Self Employed Business Insurance

Insurance for Self-Employed Workers

There has been a growing trend towards self-employment, especially since the financial crisis of 2008 and more and more people have become drawn to the flexibility and autonomy offered by working for themselves and being in control of their work. Some have turned to self-employment after being made redundant or finding it hard to get into traditional employment and the advances in technology have meant that it is much easier to find freelance or contract work.

When you work for yourself a compensation claim can hit hard, whether you’re facing legal action, theft of equipment or a personal accident that means you’re unable to work for a period of time.

Being self-employed can bring great freedom, but you can’t be prepared for everything, and liability insurance will protect you and your business if someone chooses to make a claim against you for injury or property damage as a result of your business activities. Health and vehicle insurance as well as income protection will ensure you have an income in the event that you are unable to work due to illness or accident.

The Criteria to Consider for Self-Employed Worker Insurance

As a self-employed person, it is vital you understand the criteria and factors when you are considering insurance to ensure you make informed decisions that will protect your financial security and business interests. Some of the criteria you need to consider are:

  • Nature of your business – different businesses come with varying risks, for example, a freelance consultant may need professional indemnity insurance more than a self-employed carpenter, who would require more of a public liability and tool insurance policy.
  • Potential financial risks – you need to evaluate potential financial losses or liabilities that could arise from accidents, mistakes or unforeseen circumstances related to your work.
  • Legal and contractual requirements – some industries, clients and projects may have insurance requirements that need to be met before starting work.
  • Income stability – if you’re reliant on a consistent income, then you might prioritise the protection of income insurance.
  • Location of work – where you work from will impact the type of cover needed. Home-based businesses might need additional cover if they have clients visiting or are holding stock at their homes.
  • Equipment and tools – if you have specialised equipment you will want them to be covered against theft, damage or loss.
  • Health and safety – consider any potential health risks associated with your job, especially if it involves manual labour, chemicals or other risky activities.
  • Property and assets – if you own or lease a business space, property insurance can cover the risks of damage to that space or any inventory held there.
  • Employees – if you have anyone working for you, even on a part-time basis, you are legally required to have employer’s liability insurance.
  • Level of interaction with the public – you may need public liability insurance if you often interact with the public in any way.
  • Travel – if you travel frequently for work, especially internationally, you should consider travel insurance that covers business-related trips.
  • Terms of the policy – consider the coverage limits, the excess, policy exclusions, the premiums and any flexibility in payment plans.

Consider, also, the reputation of the insurer, and make sure you find a broker that is known for good customer service and prompt claims processing. Try to get several quotes to be able to compare for price and coverage of the policy offered. Our team at Prime Cover is ready and waiting to help you curate the perfect Self-Employed worker's insurance policy with no jargon or technical language.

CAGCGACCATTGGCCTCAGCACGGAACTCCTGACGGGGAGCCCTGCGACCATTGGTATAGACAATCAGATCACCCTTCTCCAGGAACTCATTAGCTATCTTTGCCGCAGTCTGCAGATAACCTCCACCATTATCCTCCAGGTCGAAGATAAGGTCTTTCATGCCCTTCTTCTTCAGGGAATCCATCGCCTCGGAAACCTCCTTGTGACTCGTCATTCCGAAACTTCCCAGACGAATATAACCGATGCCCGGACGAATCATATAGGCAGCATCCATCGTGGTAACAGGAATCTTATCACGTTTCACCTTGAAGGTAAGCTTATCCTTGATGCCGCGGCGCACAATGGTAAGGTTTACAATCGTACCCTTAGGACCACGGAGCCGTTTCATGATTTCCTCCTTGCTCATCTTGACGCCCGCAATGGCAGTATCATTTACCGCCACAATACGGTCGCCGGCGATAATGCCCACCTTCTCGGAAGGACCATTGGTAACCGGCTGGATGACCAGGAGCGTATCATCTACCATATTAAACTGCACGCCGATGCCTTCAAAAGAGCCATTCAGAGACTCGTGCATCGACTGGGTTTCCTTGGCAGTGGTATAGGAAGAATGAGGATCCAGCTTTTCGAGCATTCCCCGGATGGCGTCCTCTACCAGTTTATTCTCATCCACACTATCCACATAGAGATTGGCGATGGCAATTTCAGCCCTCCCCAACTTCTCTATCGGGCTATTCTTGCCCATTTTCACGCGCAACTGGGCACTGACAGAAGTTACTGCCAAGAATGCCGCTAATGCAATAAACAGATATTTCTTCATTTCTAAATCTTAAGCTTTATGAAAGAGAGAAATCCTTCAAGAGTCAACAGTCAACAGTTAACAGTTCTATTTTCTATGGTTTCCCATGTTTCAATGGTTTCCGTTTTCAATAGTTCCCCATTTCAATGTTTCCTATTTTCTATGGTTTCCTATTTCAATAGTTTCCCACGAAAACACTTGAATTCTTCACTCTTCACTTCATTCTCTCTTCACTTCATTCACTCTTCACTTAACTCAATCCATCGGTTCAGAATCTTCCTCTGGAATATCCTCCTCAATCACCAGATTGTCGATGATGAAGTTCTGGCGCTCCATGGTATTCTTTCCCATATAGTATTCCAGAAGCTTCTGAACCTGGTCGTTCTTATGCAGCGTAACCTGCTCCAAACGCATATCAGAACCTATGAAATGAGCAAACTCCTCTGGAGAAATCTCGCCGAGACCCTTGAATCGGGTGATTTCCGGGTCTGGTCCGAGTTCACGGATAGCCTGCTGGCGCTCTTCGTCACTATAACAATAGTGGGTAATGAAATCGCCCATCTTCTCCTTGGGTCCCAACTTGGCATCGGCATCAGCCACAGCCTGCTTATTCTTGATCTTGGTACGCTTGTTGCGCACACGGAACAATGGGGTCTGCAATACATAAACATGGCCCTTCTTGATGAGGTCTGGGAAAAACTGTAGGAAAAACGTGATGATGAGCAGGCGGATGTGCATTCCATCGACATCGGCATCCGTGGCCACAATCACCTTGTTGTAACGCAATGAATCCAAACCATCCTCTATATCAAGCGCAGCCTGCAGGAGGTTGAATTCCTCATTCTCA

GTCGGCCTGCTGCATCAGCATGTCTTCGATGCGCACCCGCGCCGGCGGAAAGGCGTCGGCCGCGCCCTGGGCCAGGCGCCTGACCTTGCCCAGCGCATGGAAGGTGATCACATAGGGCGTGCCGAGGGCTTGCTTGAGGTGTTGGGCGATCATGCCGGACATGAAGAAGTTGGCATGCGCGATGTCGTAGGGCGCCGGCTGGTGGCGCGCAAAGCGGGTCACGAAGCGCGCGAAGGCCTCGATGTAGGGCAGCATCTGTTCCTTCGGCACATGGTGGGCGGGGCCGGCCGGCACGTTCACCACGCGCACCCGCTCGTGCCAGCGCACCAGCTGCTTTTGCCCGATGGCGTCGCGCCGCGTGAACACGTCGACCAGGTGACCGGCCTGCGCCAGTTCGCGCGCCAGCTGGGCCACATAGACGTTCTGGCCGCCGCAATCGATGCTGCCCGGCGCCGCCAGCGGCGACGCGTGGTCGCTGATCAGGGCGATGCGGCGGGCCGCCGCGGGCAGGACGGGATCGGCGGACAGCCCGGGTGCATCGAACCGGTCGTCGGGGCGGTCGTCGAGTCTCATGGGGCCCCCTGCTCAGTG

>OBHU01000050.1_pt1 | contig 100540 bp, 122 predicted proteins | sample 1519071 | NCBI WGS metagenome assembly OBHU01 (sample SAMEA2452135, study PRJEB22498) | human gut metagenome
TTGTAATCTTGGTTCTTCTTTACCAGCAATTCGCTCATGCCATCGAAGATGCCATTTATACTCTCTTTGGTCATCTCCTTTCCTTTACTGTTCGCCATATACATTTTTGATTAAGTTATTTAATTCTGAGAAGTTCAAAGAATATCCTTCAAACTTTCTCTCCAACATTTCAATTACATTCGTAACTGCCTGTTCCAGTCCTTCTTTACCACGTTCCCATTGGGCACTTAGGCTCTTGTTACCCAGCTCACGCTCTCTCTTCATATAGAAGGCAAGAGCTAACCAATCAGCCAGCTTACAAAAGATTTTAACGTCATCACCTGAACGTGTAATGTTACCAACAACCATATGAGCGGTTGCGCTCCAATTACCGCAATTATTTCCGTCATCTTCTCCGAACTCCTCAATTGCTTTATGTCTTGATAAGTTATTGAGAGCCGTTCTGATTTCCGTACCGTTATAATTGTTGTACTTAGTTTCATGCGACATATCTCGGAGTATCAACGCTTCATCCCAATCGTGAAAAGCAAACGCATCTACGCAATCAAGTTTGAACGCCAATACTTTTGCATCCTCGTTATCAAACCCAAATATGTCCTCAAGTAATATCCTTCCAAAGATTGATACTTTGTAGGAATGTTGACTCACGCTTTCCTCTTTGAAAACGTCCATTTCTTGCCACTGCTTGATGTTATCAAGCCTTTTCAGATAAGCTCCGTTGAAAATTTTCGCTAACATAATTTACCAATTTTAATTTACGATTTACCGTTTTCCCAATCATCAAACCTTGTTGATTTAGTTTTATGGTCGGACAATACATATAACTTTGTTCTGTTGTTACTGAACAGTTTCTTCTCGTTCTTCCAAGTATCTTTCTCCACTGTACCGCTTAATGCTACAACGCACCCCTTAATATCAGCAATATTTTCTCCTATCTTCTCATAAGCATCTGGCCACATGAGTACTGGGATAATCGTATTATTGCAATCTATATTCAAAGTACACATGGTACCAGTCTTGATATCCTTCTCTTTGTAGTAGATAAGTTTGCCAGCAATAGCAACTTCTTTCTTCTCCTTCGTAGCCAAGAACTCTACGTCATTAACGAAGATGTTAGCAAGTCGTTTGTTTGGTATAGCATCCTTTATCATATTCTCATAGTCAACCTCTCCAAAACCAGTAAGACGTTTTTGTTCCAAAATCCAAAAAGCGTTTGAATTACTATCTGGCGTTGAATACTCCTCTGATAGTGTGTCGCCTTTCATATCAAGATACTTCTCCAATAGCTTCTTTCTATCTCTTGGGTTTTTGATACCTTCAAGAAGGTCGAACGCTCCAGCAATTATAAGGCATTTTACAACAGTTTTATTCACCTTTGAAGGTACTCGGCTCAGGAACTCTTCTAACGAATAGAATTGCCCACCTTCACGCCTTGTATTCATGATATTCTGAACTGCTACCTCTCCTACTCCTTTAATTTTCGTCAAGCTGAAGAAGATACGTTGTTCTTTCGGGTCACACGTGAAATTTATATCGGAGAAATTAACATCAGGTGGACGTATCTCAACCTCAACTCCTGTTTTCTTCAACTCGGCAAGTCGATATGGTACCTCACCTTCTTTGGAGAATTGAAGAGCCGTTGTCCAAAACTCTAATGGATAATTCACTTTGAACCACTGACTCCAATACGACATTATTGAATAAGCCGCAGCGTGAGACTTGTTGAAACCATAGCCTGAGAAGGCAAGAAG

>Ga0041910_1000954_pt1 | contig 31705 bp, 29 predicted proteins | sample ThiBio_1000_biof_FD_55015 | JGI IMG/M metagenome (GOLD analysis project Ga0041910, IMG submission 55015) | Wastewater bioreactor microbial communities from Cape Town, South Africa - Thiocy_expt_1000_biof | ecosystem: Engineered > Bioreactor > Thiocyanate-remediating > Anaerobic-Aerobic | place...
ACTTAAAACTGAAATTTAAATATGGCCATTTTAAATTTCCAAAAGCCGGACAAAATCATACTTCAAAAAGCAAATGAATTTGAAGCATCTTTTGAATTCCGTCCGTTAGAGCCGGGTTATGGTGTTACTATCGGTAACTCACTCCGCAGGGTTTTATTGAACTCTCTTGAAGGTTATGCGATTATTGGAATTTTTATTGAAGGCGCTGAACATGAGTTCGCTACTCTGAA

Get in touch today to discuss your unique self-employed worker insurance needs and for a free, no-obligation quote.

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The Benefits of self-employment worker insurance

There are many benefits to self-employment worker insurance, and these include:

Risk management

It will manage any potential risks that could lead to significant financial loss.

Peace of mind

Knowing you have a safety net frees you up to focus on your work.

Legal and contractual requirements

Some clients or projects might require self-employed worker insurance before they can work together.

Protection of assets

Protects business and personal assets from lawsuits or claims.

Business continuity

Even if you have a major setback you can still continue operating without major financial strain.

Enhanced reputation

Having insurance will indicate responsible and professional business practices to clients, partners or employees.

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Vehicle sales insurance

Vehicle sales insurance refers to insurance products specifically tailored to businesses and companies engaged in the sale of vehicles

Vehicle collection and delivery

Vehicle collection and delivery insurance is a type of coverage specifically designed for businesses and individuals involved in the collection, transportation and delivery of vehicles from one location to another.

Auto electricians Insurance

Each auto electrician needs to choose the policy that suits their unique business and needs.

New businesses

A new business is more vulnerable than a more established company and new business insurance will provide a safety net against unforeseen circumstances that can have potentially significant financial consequences.

Valeters Insurance

Car valeting is so much more than soap suds and polish and as people will always want a pristine vehicle to drive – valeting is unlikely to ever go out of business.

Mechanics / Mobile Mechanics

Mechanics who work from a garage or those who work on a mobile basis from a van, need to be covered by protection that ensures you’ll not be stopped from operating as normal.